|Harriman Bros. New Method Laundry, facing Main Street,
with Harriman Court on right side. (courtesy Maynard Historical Society)
Etching of Harriman Bros. New Method Laundry. Source and
date unknown, but trolley service in Maynard began in 1901.
Trolley, horse, carriage and pedestrian smaller than real life.
Click on any photo to enlarge.
John and his wife Harriet (Phillips) Harriman had three sons: John, Frank and Rowland. It was the two younger brothers – Frank and Rowland – who decided to go into the laundry business. In September 1890 they rented two rooms in their father’s building on the east side of Harriman Court. This was not their first business venture. An 1887-88 directory for Maynard and Stow lists Frank and Rowland listed as owners/operators of Maynard Ice Cream Company, in their father’s building. Other occupants were their father’s grocery store, barber shop, photography studio, cigar store, two tenements and a hall. Over time their laundry business expanded until it completely occupied all 15,000 square feet of the three-story building. The building was capped by an eight-sided cupola, brightly shining out at night courtesy of powerful gas lights.
|Employees of Harriman Bros. New Method Laundry. Founders Frank and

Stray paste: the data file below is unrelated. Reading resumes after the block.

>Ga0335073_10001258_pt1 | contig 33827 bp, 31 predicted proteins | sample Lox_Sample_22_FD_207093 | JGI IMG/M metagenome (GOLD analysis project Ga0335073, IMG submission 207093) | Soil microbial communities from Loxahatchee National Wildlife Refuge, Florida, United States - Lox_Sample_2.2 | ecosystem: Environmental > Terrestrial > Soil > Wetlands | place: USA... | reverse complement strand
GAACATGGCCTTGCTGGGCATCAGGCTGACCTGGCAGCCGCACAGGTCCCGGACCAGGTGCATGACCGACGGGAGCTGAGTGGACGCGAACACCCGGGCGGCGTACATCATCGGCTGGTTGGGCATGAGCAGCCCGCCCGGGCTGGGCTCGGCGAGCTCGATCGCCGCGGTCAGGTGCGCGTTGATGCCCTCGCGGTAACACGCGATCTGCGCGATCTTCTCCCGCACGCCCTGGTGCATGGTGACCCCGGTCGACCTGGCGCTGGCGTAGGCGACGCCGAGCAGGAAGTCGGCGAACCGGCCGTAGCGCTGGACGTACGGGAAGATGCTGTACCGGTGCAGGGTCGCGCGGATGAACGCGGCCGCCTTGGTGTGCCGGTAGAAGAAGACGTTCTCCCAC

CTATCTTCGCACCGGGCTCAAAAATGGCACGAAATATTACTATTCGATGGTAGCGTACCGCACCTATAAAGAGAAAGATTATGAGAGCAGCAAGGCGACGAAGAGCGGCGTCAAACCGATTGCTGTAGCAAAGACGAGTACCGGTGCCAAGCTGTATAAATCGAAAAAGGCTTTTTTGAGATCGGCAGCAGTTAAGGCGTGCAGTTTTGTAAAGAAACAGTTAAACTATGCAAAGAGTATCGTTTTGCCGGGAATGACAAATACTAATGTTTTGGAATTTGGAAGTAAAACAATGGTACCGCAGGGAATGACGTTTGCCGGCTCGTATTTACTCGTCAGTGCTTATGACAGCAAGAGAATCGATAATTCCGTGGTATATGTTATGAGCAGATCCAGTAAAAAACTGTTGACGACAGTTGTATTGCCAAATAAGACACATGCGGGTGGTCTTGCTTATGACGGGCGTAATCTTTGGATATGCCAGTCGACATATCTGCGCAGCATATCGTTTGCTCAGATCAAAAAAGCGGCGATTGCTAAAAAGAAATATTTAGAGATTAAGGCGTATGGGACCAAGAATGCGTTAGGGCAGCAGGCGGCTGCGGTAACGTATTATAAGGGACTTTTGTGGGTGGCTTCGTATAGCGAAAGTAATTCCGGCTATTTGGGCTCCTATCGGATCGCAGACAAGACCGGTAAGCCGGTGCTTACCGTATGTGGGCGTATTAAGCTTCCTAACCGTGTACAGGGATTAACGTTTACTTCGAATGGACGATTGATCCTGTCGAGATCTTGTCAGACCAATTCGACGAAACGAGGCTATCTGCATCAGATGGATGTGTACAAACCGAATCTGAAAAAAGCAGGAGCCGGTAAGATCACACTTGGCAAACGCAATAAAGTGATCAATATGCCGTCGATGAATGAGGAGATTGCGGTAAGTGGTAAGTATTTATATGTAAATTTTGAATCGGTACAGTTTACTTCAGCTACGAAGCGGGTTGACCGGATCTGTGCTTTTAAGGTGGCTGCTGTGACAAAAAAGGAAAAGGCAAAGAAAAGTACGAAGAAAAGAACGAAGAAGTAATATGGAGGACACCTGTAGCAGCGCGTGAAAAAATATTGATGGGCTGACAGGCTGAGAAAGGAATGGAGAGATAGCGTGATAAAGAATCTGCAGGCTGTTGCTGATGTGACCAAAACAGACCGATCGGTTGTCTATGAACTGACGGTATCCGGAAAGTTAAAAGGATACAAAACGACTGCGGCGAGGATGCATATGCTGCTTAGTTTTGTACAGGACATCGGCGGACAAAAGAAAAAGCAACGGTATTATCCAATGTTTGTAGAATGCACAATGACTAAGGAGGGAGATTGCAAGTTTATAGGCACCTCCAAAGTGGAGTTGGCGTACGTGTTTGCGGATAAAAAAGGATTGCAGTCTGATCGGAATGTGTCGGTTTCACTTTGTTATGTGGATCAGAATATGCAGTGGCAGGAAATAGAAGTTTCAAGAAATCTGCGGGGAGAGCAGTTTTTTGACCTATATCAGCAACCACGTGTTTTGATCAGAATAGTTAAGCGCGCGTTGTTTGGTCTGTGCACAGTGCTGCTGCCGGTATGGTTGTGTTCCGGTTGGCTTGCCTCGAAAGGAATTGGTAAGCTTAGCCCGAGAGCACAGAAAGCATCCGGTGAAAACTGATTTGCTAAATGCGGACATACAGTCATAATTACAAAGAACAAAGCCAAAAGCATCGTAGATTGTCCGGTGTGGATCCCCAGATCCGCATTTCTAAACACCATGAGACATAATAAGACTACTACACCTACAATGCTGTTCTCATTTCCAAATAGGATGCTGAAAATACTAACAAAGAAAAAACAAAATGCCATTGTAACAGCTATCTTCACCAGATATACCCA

Rowland Harriman are on balcony, flanking the entrance. No information
on the third man in the balcony, or the woman. (courtesy MHS)
|Employee outing on the company truck. (courtesy MHS)
Anything left of the building? Street-facing is now a two-story building with Bud’s Variety occupying the first floor. Behind is a much larger building – apartments – which may be part of the even larger building that existed
After this article ran in the paper, town historian Peg Brown located an obituary and other information for Rowland that mentioned he had moved to to Stow while still running the laundry with his brother, later to Florida (!), then Newton, then later to Milton, where he died, survived by a son and a daughter. He was interred in Maynard's Glenwood Cemetery. Frank was born in 1859, died in 1936, married 1906, also moved to Stow while still operating the laundry, later moved to Florida (!) where he died, survived by his wife and daughter. John A. Harriman, their older brother, appears to have worked at the laundry, and may be the third man on the balcony, although the Historical Society photo caption did not have a name. John and his second wife - Ella - are also in the Glenwood Cemetery. Frank and family are not.